I’m an Arduino novice. I’ve used my starter kit for a few simplistic projects with my 12-year-old, but outside of that I haven’t ventured further due to my fear of code. Sure, I can knock out some HTML and CSS with the best of them, but when it comes to actual programming, I’m pretty useless.
Scratch 4 Arduino could just change that. It’s not coding; but it allows novices like me to build exciting Arduino projects with a visual interface. It’s not going to teach you how to how to program, but it does teach fundamental principles that are useful should you decide to progress to “real” programming. It’s simple, it’s fun, and my son made me look like the world’s biggest moron by picking up the syntax and usage of each block while I was still watching documentation videos, in Spanish (later I found some English tutorials that I’ll link up as we go).
In short, he was well on his way to building something useful while I was still fumbling through the instructions trying to make sense of it all.
What is Scratch 4 Arduino?
Scratch 4 Arduino – or S4A – is a modification of a visual code builder built by the Lifelong Kindergarten Group at MIT Media Lab. It’s a free interactive development environment that features visual blocks that you can drag and drop onto the script area to execute without ever having written a single line of code.
S4A allows you to use these blocks to handle just about any of the tasks the Arduino board can handle, such as managing sensors, actuators, servo motors, and the like. While it does have its limitations, if you’re a novice – like me – there isn’t much you’ll run into that S4A can’t handle.
What Makes it Different From Learning to Code?
One of the main problems when coding is the idea that you’re looking at a foreign language that doesn’t have any contextual meaning. Using the block format as opposed to writing code by hand accelerates learning immensely. My 12-year-old picked it up just by playing around with it while I was still watching the instructional videos.
Once you have S4A installed, and connected to your Arduino , changes you make are reflected on the Arduino immediately, as long as it remains connected to your laptop. Technically speaking, the code is not compiled and “uploaded” to the Arduino, rather it remains running on your machine with only the sensor data being pulled from and outputs going to the Arduino.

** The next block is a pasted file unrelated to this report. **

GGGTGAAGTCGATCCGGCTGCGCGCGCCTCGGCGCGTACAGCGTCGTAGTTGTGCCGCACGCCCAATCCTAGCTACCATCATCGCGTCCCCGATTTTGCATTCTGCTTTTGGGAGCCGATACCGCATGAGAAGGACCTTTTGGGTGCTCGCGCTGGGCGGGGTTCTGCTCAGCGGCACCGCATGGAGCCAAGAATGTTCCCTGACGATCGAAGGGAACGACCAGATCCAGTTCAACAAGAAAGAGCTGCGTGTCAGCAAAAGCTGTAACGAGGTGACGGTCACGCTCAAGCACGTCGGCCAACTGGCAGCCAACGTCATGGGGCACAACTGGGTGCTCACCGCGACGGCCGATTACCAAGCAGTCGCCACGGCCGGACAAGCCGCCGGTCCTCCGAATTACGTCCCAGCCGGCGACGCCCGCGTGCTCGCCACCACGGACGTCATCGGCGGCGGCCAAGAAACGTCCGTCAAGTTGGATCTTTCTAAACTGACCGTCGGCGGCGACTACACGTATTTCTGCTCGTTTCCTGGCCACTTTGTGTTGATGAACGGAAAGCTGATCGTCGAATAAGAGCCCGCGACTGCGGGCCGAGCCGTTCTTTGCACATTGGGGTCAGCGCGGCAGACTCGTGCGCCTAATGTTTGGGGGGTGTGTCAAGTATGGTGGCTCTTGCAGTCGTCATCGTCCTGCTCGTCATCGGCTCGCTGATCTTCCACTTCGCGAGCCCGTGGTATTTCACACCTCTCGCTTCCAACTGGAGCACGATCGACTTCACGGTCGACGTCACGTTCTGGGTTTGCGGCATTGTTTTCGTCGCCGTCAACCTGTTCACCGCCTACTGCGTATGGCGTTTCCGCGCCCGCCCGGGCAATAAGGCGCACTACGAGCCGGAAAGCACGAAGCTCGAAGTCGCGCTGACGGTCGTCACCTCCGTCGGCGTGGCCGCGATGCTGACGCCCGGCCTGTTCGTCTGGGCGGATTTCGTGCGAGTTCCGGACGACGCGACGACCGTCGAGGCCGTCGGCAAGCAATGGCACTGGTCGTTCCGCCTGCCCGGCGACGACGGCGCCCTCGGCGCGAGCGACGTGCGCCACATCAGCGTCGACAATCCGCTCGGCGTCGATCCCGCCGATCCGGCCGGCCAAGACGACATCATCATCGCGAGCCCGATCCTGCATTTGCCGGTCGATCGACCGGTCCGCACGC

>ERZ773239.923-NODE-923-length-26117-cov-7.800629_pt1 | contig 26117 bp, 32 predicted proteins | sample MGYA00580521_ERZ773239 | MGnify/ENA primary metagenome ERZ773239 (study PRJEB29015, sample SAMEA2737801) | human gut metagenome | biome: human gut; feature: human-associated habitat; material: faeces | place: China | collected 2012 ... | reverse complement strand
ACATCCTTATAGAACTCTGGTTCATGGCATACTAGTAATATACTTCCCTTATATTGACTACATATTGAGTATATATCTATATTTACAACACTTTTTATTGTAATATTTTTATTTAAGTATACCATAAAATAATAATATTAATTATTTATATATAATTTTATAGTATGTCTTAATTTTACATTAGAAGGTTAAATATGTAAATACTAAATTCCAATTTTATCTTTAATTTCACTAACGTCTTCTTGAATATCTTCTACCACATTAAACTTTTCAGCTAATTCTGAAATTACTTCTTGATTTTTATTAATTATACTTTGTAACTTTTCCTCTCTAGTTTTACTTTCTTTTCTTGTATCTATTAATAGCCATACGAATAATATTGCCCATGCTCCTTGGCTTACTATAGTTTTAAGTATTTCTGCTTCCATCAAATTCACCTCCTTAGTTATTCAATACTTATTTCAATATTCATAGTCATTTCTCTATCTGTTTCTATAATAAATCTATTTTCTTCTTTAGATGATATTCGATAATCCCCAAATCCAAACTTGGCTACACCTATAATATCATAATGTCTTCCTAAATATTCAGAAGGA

A Stepping Stone to Programming?
If you’re serious about creating amazing Arduino projects (like an Arduino laser turret ), you should definitely learn the intricacies of code at some point. In the mean time, S4A gives you an easy segue into programming by teaching you fundamentals that will transfer over, such as thinking creatively, systematically, and learning reasoning skills that are essential to programming.
In fact, schools all over the world are now integrating Scratch into their curriculum to teach children the fundamentals of programming.
Getting to Know S4A
Scratch currently works on Windows, Mac, Linux (Debian and Fedora 1.5) and Raspbian (Debian for RaspberryPi), so no matter how you intend to use it, chances are there’s a version for you. After downloading the Arduino environment and S4A, you’ll simply plug your Arduino in to the USB port on your computer, open the firmware file and select your board and firmware through the tools menu of the S4A interface.
From there, you can start dragging and dropping blocks into place and programming your Arduino .
Edit: It’s worth noting that while S4A worked admirably the first time I used it, the program was rather glitchy in subsequent attempts. At times it would just close itself, or was frustratingly laggy. I haven’t tested the platform on Windows or Linux, but on OS X, it was hit or miss. Let us know in the comments if you experience similar issues.
Where to Start
The S4A website has several beginners projects, and while they’re not all that sexy to look at, they’ll certainly get your feet wet when it comes to creating code using Scratch. Once you’re finished with the on-page examples, the workshop materials download features several more projects as well as additional information on how to use Scratch to create code for your Arduino.
Simple projects, such as building a traffic light and toying with the code to adjust timing of a blinking LED will have you well on your way to learning the interface.
Where to Go From Here
From here, it’s all about putting the program to work for you. There are no right or wrong ways to use S4A and you’re really only limited by your imagination. If you want to learn more, the following video series does a great job of introducing S4A and showing you just what goes into creating usable code for your next Arduino project. Have fun!
Have you used S4A? What did you like or dislike about it? Do you think it’s a good alternative for the code-challenged techies out there (like me)? Let me know what you think in the comments below.
Image Credit: Script on Computer via Shutterstock